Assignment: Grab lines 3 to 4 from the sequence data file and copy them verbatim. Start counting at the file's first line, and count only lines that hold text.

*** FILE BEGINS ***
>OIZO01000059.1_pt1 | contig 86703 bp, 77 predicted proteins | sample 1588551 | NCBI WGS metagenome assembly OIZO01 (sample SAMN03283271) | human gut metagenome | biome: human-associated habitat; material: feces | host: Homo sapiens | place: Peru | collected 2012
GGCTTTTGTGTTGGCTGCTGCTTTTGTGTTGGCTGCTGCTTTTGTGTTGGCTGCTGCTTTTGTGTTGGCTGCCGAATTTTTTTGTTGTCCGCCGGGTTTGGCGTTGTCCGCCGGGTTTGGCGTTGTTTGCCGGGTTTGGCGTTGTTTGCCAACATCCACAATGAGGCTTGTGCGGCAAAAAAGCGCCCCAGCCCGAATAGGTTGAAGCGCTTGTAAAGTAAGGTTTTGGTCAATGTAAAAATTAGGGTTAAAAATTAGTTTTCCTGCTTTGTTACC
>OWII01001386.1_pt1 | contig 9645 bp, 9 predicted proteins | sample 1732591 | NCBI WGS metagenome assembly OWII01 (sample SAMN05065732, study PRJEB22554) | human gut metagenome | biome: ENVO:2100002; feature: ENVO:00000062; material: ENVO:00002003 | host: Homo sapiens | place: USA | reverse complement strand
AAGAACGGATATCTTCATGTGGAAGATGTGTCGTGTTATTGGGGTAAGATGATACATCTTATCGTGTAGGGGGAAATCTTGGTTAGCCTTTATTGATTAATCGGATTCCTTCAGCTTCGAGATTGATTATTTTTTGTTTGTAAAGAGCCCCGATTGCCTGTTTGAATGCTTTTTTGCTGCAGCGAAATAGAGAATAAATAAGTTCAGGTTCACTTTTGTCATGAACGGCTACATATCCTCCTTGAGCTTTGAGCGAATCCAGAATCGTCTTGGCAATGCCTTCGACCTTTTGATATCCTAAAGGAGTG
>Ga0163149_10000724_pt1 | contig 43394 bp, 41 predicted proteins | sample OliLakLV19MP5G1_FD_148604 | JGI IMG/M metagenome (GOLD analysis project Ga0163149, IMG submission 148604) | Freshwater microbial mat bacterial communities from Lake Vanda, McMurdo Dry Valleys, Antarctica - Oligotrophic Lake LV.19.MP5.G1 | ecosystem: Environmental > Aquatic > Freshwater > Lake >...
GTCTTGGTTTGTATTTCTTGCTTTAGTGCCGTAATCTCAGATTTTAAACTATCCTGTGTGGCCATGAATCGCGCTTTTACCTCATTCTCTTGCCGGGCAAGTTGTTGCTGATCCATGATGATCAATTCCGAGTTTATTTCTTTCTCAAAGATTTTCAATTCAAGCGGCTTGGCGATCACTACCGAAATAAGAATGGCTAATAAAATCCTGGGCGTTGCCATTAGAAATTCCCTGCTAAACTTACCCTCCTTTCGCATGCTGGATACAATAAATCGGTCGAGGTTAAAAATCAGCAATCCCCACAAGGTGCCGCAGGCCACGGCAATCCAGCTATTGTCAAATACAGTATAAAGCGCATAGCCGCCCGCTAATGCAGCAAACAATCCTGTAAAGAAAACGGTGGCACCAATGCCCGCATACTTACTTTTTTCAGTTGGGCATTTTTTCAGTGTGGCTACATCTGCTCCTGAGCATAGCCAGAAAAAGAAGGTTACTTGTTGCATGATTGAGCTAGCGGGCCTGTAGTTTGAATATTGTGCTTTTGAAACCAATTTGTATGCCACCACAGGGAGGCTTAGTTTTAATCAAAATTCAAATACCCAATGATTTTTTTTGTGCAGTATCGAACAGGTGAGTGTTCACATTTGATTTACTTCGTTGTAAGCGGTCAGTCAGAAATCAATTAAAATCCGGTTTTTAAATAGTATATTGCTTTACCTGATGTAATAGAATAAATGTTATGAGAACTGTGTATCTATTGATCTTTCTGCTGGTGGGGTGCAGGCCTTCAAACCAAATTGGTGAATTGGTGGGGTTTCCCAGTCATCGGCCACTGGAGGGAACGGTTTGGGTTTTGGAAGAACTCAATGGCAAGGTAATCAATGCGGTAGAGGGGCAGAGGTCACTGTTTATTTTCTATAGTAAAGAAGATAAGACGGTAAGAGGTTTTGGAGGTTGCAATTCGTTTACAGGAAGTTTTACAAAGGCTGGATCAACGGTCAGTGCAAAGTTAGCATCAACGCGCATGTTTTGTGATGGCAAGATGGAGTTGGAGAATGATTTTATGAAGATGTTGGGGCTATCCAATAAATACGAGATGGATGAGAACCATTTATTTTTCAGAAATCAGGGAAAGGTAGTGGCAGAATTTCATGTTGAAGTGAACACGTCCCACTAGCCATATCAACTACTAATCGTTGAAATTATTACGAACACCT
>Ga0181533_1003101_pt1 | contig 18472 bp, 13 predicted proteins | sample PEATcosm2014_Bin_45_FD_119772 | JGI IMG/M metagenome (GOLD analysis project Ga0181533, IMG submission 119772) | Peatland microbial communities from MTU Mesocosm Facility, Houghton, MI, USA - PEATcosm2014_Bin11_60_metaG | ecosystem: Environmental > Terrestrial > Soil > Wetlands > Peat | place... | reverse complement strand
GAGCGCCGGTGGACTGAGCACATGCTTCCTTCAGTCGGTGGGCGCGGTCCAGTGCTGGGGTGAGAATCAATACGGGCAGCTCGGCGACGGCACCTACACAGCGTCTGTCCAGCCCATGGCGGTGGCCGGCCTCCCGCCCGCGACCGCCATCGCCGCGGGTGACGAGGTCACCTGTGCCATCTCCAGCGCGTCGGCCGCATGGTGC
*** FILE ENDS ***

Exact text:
>OWII01001386.1_pt1 | contig 9645 bp, 9 predicted proteins | sample 1732591 | NCBI WGS metagenome assembly OWII01 (sample SAMN05065732, study PRJEB22554) | human gut metagenome | biome: ENVO:2100002; feature: ENVO:00000062; material: ENVO:00002003 | host: Homo sapiens | place: USA | reverse complement strand
AAGAACGGATATCTTCATGTGGAAGATGTGTCGTGTTATTGGGGTAAGATGATACATCTTATCGTGTAGGGGGAAATCTTGGTTAGCCTTTATTGATTAATCGGATTCCTTCAGCTTCGAGATTGATTATTTTTTGTTTGTAAAGAGCCCCGATTGCCTGTTTGAATGCTTTTTTGCTGCAGCGAAATAGAGAATAAATAAGTTCAGGTTCACTTTTGTCATGAACGGCTACATATCCTCCTTGAGCTTTGAGCGAATCCAGAATCGTCTTGGCAATGCCTTCGACCTTTTGATATCCTAAAGGAGTG